The res gestae doctrine in Louisiana is broad and includes not only spontaneous utterances and declarations made before or after the commission of the crime, but also testimony of witnesses and police officers pertaining to what they heard or observed during or after the commission of the crime if a continuous chain of events is evident under the circumstances. In addition, as this Court has observed, integral act (res gestae ) evidence in Louisiana incorporates a rule of narrative completeness without which the state's case would lose its “narrative momentum and cohesiveness, ‘with power not only to support conclusions but to sustain the willingness of jurors to draw the inferences, whatever they may be, necessary to reach an honest verdict.’ ” State v. Cooley, 47,087 (La. App. 2d Cir. 5/16/12), 92 So. 3d 1095, 1098, writ denied, 12-1395 (La. 1/11/13), 106 So. 3d 546 (emphasis added).

If the trial court determines that other bad acts evidence is admissible, it must charge the jury at the close of trial that the other bad acts evidence serves a limited purpose and that the defendant cannot be convicted of any crime other than the one charged or any offense responsive to it. State v. Miller, supra.

A trial judge is vested with wide discretion in determining relevance of evidence; his ruling on the admissibility of Art. 404 evidence will not be overturned absent a clear showing of abuse of discretion. State v. Scales, 93-2003 (La. 5/22/95), 655 So. 2d 1326, cert. denied, 516 U.S. 1050, 116 S. Ct. 716, 133 L. Ed. 2d 670 (1996); State v. Cooks, 36,613 (La. App. 2d Cir. 12/4/02), 833 So. 2d 1034. State v. Greer, supra. The improper admission of other crimes evidence is subject to review for harmless error, and the admission will be deemed harmless if the verdict is “surely unattributable to the error.” State v. Odenbaugh, supra; State v. Parker, 42,311 (La. App. 2d Cir. 8/15/07), 963 So. 2d 497, writ denied, 07-2053 (La. 3/7/08), 977 So. 2d 896.

The state, in its appellate brief, correctly points out that defendant appears to conflate the trial court's rulings on:

(1) The defendant's motion to suppress (based on defense counsel's failure to receive a copy of the search warrant);

(2) the admissibility of the photo, videos and Officer Bolden's observations at Old Navy under La. C.E. art. 404(B)/412.2; and,

(3) the admissibility of Officers Bolden and Holloway's observations of the defendant's actions near the unnamed woman in the running shorts under the res gestae exception in La. C.E. art. 404(B).

Though mentioned in brief, the trial court's denial of the motion to suppress is not actually what defendant is arguing. Rather, his argument is that the trial court incorrectly admitted the photo, videos and testimonies of Officers Bolden and Holloway under La. C.E. art. 404(B).

(5) Photo, Videos and Officer Bolden's Observations at Old Navy

Certainly, IMG 0438 (video of the defendant placing his phone into a bag), IMG 1001 (video of the defendant placing his phone into a bag and waving it under someone's skirt), and IMG 1003 (video showing, ostensibly, the same person as in IMG 1001 walking out the door), are admissible under La. C.E. art. 404(B) to show intent, motive or absence of mistake. In State v. Hamilton, 15-1810 (La. 1/18/16), __ So. 3d __, the court found a prior charge of aggravated assault with a handgun was admissible as “other crimes” evidence where defendant was on trial for aggravated assault with a firearm, a firearm was not recovered at the scene, and the defendant's strategy was geared toward showing that the state could not carry its burden of proving that defendant had a firearm when he broke into the victims' apartment. The videos of Breedlove recording himself placing his phone into a bag and subsequently waving it under the skirt of an unknown female are demonstrative of absence of mistake or motive in this case, as they suggest his previous attempts to use his phone for the purpose of observing, viewing, photographing, filming or recording under women's skirts.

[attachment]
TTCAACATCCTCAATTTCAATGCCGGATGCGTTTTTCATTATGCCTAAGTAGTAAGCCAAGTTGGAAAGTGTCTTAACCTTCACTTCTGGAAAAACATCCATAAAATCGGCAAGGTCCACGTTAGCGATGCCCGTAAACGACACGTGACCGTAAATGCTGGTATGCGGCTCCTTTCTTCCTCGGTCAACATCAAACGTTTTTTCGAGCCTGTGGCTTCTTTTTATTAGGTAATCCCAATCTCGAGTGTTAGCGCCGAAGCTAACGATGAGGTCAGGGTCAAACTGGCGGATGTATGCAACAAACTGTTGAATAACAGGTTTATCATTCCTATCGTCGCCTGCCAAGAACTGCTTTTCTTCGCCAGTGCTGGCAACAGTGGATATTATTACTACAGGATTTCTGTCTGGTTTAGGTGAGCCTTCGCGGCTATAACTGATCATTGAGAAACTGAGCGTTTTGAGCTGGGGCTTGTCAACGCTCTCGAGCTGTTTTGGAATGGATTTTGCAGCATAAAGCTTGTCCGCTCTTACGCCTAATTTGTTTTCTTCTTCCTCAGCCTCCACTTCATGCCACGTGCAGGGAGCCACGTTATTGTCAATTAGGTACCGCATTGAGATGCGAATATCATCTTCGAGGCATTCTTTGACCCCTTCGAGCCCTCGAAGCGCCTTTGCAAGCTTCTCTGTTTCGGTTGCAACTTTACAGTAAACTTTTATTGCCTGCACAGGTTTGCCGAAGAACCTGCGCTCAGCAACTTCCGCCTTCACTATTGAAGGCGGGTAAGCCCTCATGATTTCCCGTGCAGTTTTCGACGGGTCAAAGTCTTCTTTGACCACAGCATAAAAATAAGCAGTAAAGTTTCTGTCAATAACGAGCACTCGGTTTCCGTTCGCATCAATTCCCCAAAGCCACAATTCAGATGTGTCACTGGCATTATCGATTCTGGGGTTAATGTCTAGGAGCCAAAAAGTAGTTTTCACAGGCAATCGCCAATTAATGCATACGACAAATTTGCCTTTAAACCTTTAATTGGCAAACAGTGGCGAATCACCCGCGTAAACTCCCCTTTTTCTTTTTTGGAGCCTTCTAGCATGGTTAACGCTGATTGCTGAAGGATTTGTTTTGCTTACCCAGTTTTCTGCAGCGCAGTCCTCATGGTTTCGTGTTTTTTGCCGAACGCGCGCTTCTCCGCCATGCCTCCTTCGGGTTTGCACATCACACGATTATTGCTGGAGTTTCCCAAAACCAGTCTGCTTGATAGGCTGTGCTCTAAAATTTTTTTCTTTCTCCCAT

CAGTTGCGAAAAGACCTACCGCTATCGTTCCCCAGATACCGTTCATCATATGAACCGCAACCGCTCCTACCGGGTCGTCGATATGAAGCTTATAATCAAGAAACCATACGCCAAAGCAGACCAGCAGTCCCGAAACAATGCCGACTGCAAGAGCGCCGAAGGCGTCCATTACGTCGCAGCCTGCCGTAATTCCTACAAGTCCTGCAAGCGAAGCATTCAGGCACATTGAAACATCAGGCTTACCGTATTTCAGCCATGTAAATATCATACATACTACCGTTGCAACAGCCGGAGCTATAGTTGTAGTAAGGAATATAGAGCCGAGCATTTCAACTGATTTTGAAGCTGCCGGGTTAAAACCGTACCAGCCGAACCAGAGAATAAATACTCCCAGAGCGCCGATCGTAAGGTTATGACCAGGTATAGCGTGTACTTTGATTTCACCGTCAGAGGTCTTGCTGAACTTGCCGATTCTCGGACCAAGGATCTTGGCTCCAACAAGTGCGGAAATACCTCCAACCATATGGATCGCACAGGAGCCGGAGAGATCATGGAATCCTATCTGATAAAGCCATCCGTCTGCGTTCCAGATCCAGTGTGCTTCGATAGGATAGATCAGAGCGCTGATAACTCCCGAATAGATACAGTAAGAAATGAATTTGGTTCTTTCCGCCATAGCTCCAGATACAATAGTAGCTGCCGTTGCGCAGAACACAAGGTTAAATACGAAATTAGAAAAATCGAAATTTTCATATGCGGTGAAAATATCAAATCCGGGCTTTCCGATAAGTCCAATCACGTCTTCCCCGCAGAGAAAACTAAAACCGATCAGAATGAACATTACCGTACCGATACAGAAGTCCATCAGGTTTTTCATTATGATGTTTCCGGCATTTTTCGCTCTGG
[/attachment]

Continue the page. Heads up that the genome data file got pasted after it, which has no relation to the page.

Similarly, Officer Bolden's testimony about his observations of the defendant at Old Navy is also likely admissible to show a pattern, motive, or absence of mistake. This testimony is, frankly, creepily similar to his accounts of Breedlove's actions at B&N. The girls in Old Navy and T.Y. and K.W. were approximately the same age and dressed the same. Furthermore, the act of placing a recording device in a briefcase and waving it under the skirts of the girls at Old Navy is sufficiently similar to the act of surreptitiously cupping his phone in his hand–camera side up–and waving it under the skirts of K.W. and T.Y. The trial court did not abuse its discretion by finding these videos to be more probative than prejudicial.

IMG 1010 (the video of the people in line at the coffee shop) and IMG 1021 (the blurry photograph of bookshelves) are, admittedly, more problematic.10 In any event, the trial court's potential error in admitting IMG 1010 and IMG 1021 was clearly harmless. The proper admission of the other videos under La. C.E. 404(B), together with the trial testimony, were sufficient proof of the charged crime and the possibly improper admission of IMG 1010 and IMG 1021 were immaterial to the outcome of the jury trial. This assignment of error lacks merit.11

(6) The Unnamed Woman in the Running Shorts

Evidence of Breedlove's actions around the unnamed woman in the running shorts was presented in the context of Officer Bolden's conversation with Officer Holloway upon his arrival at B&N and the events immediately leading up to the arrest. Even though the state could have included these statements on its La. C. E. art. 404(B)/412.2 notice, these statements were presented in the context of the witnesses' observations immediately after the commission of the crime and leading up to the defendant's arrest. This evidence was necessary to allow the jury to draw the inference necessary to reach an honest verdict. To have disallowed the testimony about the unidentified young woman in the shorts would have deprived the state's case of its “narrative momentum and cohesiveness.” See State v. Greer, supra. The trial court did not abuse its discretion by finding the testimonies of Officers Bolden and Holloway as to the unnamed girl in the running shorts to be more probative than prejudicial.